Whether your support lies with cruise agents or cruise operators, the current cruise pricing and remuneration wrangle offers plenty of food for analysis. Sarah Lacy, partner in specialist travel law firm Travlaw looks at recent events, and scrutinises which of them could fall foul of the law.
The debate between the two has been alight since February 2011 when the UK market leader Carnival UK cut agents’ base commissions to 5% and dropped their 5% online discount. Other large cruise operators followed suit last autumn with Royal Caribbean Cruise Line announcing a cut in base commission to 10% and the axing of its own 5% online discount. Norwegian Cruise Line did likewise, moving from a variable rate of commission to one of a flat 10%. MSC Cruises were the latest to announce a cut in their rates and ditch their 5% online discount earlier in January. All cuts are effective from this month.
One way or another, most of the cruise operators involved have publically linked the reductions to the aggressive discounting practices of the larger agents, which they say is more prevalent and deeper in the UK cruise market than in other markets. Royal Caribbean explained that their new commercial terms would include marketing funds “to encourage agents to stop discounting” and MSC Cruises says it will end commercial agreements with agents who refuse to stop discounting explaining that, ‘We have to be very strict’.
Travel Weekly notes: “Lines have always said UK law prevents them setting prices, but agents fed up of discounting have argued it is the line’s choice whether to work with them [the discounters]. Suppliers appear to be coming around to the idea that much of the discounting was . . . depressing prices.”
The result on the UK cruise trade has been mixed: some groups of agents and consortia have steered sales away from operators offering lower commissions, whereas others have welcomed the move to cut commissions as the creation of a level playing field by stopping the stronger agents from discounting to the detriment of the more vulnerable agents’ sales. The agents with the wherewithal to financially protect their sales have gone some way to avoid the issue by creating their own cruise-inclusive packages and adding a mark up at their own discretion.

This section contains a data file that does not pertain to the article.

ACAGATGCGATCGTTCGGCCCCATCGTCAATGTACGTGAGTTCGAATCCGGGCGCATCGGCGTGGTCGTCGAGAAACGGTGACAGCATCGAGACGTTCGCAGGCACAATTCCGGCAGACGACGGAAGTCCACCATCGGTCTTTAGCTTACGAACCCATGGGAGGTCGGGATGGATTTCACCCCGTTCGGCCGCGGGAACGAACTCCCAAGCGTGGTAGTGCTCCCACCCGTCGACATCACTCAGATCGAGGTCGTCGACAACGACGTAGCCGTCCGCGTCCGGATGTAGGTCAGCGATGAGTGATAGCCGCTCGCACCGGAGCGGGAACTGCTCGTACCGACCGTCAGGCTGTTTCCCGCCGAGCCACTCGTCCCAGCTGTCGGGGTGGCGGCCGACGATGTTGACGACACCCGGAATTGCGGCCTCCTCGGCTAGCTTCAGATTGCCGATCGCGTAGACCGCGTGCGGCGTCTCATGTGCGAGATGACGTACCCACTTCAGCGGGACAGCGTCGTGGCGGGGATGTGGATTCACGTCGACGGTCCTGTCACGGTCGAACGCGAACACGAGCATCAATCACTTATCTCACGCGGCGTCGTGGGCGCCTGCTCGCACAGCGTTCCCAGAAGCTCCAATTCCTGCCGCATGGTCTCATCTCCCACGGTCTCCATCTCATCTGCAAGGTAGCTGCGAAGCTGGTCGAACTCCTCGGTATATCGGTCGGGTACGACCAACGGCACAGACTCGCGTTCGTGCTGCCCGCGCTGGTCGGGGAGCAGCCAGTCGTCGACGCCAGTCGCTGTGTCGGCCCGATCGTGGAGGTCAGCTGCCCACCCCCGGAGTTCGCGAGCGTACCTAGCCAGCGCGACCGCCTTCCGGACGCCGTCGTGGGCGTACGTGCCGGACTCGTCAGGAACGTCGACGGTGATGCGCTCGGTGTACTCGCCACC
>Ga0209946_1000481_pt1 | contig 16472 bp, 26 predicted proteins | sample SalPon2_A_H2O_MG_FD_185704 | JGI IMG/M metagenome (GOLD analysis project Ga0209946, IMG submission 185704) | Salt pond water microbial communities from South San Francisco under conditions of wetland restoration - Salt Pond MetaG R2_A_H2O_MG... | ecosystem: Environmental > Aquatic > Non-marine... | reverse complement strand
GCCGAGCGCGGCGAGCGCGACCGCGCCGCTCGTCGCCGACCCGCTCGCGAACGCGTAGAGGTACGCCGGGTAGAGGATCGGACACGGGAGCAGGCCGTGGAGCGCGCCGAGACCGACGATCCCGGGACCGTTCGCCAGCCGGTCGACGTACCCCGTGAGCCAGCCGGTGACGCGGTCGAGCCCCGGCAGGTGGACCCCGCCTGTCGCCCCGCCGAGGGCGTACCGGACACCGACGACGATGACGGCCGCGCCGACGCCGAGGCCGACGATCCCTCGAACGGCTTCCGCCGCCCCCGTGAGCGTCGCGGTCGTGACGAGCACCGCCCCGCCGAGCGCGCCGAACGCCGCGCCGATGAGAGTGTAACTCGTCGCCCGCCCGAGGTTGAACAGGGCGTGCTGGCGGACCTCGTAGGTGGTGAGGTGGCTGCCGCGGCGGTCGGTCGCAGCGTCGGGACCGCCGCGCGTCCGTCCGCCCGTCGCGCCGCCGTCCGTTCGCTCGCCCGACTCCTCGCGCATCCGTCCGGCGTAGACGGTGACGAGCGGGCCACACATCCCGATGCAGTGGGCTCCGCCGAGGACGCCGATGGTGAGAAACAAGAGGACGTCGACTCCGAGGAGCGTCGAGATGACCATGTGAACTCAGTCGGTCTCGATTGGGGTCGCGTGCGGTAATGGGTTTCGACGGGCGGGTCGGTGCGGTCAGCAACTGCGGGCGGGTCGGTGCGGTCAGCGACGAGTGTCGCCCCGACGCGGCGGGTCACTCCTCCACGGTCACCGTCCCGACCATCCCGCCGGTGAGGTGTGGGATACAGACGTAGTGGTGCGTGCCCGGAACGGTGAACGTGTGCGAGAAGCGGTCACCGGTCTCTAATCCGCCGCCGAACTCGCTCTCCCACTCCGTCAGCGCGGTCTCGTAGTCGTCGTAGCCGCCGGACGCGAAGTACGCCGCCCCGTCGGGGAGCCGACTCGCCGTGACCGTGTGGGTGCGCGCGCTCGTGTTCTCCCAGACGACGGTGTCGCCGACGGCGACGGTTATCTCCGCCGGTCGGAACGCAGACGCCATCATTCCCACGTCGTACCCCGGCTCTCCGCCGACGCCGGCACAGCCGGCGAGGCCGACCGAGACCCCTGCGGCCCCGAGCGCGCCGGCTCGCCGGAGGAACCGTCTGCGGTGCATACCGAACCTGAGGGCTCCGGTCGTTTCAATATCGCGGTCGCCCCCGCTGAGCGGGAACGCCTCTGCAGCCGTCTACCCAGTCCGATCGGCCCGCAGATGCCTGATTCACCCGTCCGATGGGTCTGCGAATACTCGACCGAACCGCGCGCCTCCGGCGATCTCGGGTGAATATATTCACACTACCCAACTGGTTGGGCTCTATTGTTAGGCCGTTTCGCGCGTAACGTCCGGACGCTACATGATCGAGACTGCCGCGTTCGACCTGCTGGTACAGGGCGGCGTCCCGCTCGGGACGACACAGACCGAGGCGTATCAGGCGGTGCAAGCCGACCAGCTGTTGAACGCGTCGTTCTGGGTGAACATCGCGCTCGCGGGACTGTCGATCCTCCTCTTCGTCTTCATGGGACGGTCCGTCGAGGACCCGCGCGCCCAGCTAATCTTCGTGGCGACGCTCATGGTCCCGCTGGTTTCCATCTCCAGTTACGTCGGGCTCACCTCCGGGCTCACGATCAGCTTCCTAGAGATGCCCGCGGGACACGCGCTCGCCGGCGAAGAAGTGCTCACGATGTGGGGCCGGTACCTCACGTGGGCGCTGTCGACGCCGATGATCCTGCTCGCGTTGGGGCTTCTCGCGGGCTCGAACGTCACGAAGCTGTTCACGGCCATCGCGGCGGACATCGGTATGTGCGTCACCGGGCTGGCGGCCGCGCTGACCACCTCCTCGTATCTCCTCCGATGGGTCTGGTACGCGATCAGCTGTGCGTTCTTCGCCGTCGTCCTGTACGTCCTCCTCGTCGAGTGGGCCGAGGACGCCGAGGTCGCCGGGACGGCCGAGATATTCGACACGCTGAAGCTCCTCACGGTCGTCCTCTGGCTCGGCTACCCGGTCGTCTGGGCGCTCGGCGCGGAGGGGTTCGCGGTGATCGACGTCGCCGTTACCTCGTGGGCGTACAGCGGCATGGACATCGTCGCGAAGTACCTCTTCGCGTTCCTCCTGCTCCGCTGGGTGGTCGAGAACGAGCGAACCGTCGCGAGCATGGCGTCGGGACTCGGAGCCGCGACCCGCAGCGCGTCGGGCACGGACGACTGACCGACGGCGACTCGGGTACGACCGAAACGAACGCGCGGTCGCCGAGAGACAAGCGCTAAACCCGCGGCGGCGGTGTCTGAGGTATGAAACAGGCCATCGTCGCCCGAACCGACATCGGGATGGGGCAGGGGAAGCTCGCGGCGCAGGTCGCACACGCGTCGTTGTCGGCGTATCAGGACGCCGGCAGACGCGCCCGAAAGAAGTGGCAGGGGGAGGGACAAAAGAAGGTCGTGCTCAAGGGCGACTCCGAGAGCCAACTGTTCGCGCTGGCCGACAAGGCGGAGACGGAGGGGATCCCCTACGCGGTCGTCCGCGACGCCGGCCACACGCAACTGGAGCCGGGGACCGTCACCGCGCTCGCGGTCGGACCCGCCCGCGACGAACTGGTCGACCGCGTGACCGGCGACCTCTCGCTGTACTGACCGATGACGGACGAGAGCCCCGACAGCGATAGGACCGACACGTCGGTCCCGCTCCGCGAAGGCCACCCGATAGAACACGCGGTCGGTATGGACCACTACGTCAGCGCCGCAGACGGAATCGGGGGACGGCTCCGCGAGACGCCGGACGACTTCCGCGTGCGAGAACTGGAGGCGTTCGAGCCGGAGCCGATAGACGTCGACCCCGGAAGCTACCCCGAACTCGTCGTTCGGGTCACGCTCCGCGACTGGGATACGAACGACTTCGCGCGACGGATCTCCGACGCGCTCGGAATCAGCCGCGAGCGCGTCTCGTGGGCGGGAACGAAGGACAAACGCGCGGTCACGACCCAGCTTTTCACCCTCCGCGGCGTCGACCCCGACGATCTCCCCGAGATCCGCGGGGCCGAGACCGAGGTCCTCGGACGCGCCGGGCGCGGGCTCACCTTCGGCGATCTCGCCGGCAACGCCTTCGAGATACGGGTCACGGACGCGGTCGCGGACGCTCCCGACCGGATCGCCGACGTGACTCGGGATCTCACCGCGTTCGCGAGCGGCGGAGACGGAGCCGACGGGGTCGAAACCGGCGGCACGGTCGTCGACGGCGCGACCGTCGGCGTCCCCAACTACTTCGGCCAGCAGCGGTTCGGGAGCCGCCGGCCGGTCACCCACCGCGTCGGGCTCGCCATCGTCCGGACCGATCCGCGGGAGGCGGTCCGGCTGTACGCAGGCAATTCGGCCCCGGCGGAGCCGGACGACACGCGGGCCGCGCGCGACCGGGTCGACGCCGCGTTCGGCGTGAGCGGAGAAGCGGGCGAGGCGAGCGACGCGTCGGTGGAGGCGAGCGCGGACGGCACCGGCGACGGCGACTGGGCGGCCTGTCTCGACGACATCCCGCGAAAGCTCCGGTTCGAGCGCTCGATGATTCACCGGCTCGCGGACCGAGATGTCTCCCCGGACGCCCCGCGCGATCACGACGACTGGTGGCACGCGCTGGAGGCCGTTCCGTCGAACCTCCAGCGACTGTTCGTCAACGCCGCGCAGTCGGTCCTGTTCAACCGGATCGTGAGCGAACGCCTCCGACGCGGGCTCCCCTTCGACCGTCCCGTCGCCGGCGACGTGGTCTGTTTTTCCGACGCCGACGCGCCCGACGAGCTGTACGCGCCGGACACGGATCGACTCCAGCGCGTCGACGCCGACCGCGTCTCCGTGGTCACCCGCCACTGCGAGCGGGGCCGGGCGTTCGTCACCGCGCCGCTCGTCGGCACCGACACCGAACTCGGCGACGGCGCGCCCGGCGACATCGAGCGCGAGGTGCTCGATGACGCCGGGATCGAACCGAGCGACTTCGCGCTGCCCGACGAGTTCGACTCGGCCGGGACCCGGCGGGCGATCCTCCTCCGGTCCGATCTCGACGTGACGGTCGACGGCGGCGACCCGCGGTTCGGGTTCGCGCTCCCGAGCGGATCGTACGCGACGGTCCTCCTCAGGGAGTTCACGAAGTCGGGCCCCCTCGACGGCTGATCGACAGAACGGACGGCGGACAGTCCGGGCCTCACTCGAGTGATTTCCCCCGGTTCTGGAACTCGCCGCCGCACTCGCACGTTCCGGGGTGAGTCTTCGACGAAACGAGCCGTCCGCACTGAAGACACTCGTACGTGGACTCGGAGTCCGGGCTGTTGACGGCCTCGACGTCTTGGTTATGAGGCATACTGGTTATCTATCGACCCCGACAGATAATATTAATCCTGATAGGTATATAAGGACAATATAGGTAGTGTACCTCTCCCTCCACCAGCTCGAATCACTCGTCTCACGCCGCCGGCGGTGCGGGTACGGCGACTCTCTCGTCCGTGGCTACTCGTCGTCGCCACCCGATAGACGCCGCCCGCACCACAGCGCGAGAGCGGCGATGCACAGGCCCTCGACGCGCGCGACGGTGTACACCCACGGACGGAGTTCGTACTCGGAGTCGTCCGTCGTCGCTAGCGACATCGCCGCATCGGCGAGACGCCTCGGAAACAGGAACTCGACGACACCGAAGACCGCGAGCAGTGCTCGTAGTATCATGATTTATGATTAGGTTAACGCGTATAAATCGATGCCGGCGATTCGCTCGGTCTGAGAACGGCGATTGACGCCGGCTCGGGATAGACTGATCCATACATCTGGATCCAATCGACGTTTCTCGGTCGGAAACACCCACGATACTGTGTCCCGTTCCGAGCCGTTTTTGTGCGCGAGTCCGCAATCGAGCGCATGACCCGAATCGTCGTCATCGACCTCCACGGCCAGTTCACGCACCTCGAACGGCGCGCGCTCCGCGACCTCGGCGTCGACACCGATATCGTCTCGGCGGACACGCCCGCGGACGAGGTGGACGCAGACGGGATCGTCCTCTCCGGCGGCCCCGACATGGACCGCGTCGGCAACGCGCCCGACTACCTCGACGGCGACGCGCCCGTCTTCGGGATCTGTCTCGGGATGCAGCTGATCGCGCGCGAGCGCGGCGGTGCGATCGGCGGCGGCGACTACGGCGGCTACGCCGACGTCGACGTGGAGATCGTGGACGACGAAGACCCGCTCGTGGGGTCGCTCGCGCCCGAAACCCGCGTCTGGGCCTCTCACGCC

The operators themselves have heralded the move as being positive for clarity on price. Carnival UK chief executive David Dingle said: “Customers need price transparency . . . but it was hard for us to do this when the last 10% of our pricing was out of our hands. Now we have that control and higher pricing is coming through to the benefit of all.”
The control of pricing, distribution and trading conditions in any market, including the ‘squeezing’ of margins, is an area susceptible to challenge by the Office of Fair Trading under the UK Competition Act 1998 as well as under EC law. The laws have a broad reach, applying to any agreement between companies that has the affect of restricting competition, whether they are formal or informal, written or not. The legislation also clamps down on trade discrimination between distribution channels: the imposition of different incentives or rewards across different distributors operating in the same channels.